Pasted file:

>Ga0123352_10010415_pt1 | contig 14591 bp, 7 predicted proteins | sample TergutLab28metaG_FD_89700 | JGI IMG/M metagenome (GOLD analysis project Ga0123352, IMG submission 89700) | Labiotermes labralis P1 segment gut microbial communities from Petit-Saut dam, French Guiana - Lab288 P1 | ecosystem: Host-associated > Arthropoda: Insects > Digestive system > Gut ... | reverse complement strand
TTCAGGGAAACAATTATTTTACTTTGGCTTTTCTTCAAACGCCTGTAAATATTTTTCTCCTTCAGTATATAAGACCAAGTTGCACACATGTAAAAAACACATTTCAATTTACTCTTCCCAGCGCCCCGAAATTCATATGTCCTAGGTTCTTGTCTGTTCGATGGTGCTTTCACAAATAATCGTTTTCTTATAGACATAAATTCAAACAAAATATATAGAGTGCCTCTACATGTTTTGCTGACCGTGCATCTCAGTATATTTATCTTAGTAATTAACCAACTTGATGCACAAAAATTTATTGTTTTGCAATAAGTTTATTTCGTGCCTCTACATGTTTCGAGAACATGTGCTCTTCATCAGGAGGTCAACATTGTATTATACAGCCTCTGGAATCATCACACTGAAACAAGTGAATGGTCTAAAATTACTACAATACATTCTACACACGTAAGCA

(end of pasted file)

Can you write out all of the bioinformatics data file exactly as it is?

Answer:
>Ga0123352_10010415_pt1 | contig 14591 bp, 7 predicted proteins | sample TergutLab28metaG_FD_89700 | JGI IMG/M metagenome (GOLD analysis project Ga0123352, IMG submission 89700) | Labiotermes labralis P1 segment gut microbial communities from Petit-Saut dam, French Guiana - Lab288 P1 | ecosystem: Host-associated > Arthropoda: Insects > Digestive system > Gut ... | reverse complement strand
TTCAGGGAAACAATTATTTTACTTTGGCTTTTCTTCAAACGCCTGTAAATATTTTTCTCCTTCAGTATATAAGACCAAGTTGCACACATGTAAAAAACACATTTCAATTTACTCTTCCCAGCGCCCCGAAATTCATATGTCCTAGGTTCTTGTCTGTTCGATGGTGCTTTCACAAATAATCGTTTTCTTATAGACATAAATTCAAACAAAATATATAGAGTGCCTCTACATGTTTTGCTGACCGTGCATCTCAGTATATTTATCTTAGTAATTAACCAACTTGATGCACAAAAATTTATTGTTTTGCAATAAGTTTATTTCGTGCCTCTACATGTTTCGAGAACATGTGCTCTTCATCAGGAGGTCAACATTGTATTATACAGCCTCTGGAATCATCACACTGAAACAAGTGAATGGTCTAAAATTACTACAATACATTCTACACACGTAAGCA